2. Glacier Kayaking


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How many opportunities in your life do you have to do Glacier Kayaking? Not that many but on your trip to Aoraki National Park, you’ll be able to do exactly that. The aforementioned Tasman Lake is one of the places you can do this, in and around the floating icebergs.

The other is the Mueller Glacier Lake via an exclusive track that only you and your group will be on. This adventure takes you to the south side of Mount Cook to the foot of the impressive Mount Sefton. You then switch from kayaking to hiking for a short stroll around the glacier moraines, exploring all the glacier ice remnants.

Both tours are operated by the great team at Mt Cook Glacier Sea Kayaking.

3. Scenic Flight

After all that walking and kayaking, your legs might feel a little weary. A good way to relax and give them a rest is to take a scenic flight around the national park.

There’s no beating the immersion you get when walking on foot around Aoraki Mount Cook but the view from the air gives you a whole different perspective. Here, you’ll realise just how vast and tremendous the entire region is, seeing the snow-capped peaks and huge glaciers from up in the clouds. It’s a great opportunity to see New Zealand’s tallest peaks from the air but also to see the vast scale of New Zealand’s longest glacier, the Tasman Glacier from above.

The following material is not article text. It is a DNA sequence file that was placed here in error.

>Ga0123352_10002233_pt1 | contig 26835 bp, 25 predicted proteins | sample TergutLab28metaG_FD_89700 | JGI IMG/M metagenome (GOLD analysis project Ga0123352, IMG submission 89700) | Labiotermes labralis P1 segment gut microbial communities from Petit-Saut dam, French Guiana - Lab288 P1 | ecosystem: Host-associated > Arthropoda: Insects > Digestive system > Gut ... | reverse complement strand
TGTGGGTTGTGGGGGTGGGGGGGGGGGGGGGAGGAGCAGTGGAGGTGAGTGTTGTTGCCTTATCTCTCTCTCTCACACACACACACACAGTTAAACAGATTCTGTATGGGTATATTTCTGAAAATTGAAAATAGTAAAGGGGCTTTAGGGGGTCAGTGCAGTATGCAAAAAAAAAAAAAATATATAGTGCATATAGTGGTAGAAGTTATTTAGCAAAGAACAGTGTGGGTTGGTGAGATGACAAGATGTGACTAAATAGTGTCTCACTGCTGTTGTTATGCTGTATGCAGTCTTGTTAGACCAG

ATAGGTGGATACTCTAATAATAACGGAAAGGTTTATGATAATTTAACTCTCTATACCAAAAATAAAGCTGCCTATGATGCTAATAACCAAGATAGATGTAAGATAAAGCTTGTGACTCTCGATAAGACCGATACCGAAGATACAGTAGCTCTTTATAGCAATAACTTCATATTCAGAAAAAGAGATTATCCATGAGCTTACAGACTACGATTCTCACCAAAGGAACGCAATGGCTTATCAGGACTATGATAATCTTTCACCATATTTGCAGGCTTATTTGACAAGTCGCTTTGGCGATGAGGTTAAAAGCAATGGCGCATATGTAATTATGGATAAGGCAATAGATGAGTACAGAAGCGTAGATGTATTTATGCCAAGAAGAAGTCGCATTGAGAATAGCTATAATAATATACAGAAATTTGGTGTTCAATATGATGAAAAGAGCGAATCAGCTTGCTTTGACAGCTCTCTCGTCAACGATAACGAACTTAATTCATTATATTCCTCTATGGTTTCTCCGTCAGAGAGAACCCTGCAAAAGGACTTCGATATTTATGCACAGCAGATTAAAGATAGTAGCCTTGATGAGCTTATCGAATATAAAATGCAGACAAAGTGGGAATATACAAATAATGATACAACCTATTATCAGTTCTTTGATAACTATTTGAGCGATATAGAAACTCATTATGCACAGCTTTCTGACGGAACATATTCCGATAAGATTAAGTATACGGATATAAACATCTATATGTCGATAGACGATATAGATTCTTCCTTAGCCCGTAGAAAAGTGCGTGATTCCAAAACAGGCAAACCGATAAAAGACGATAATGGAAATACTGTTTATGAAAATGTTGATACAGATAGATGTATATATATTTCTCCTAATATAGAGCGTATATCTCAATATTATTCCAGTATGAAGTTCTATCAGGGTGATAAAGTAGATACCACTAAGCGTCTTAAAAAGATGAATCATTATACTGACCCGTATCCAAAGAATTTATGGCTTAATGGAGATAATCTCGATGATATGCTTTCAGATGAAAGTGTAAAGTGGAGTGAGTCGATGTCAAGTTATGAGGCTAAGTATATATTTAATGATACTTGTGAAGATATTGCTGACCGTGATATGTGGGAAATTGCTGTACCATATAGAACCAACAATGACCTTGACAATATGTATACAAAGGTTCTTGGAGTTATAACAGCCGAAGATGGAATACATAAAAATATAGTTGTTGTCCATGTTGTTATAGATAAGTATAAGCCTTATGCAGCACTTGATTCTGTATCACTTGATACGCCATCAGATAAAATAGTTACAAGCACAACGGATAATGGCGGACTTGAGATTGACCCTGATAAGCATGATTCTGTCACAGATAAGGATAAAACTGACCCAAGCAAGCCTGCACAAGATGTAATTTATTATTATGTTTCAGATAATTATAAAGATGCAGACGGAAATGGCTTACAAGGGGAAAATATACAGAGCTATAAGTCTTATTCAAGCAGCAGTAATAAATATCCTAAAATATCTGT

Again, it’s not an experience you’ll do every day but if you are going to give it a go, it’s hard to think of anywhere better. There are a number of experienced operators in this area including Inflight Experiences and Air Safaris.

4. Skydiving


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If a scenic flight sounds great then how about one where you get to jump out of the plane too?

Sounds crazy at first but we’re of course talking about skydiving, the heart-stopping adrenaline activity that is hugely popular in this country and around the world. What makes it even more special in an area like this is you’ll not only get the thrill of the dive but you’ll also get the beautiful canvas of the Southern Alps to look at while you do.

It makes the experience quite soothing actually and the top team at Skydive Mt Cook will gladly chat to you about their options up to 15,000ft.

5. Stargazing


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The great thing about being in Aoraki Mount Cook is that its natural features aren’t only on show during the day but at night as well.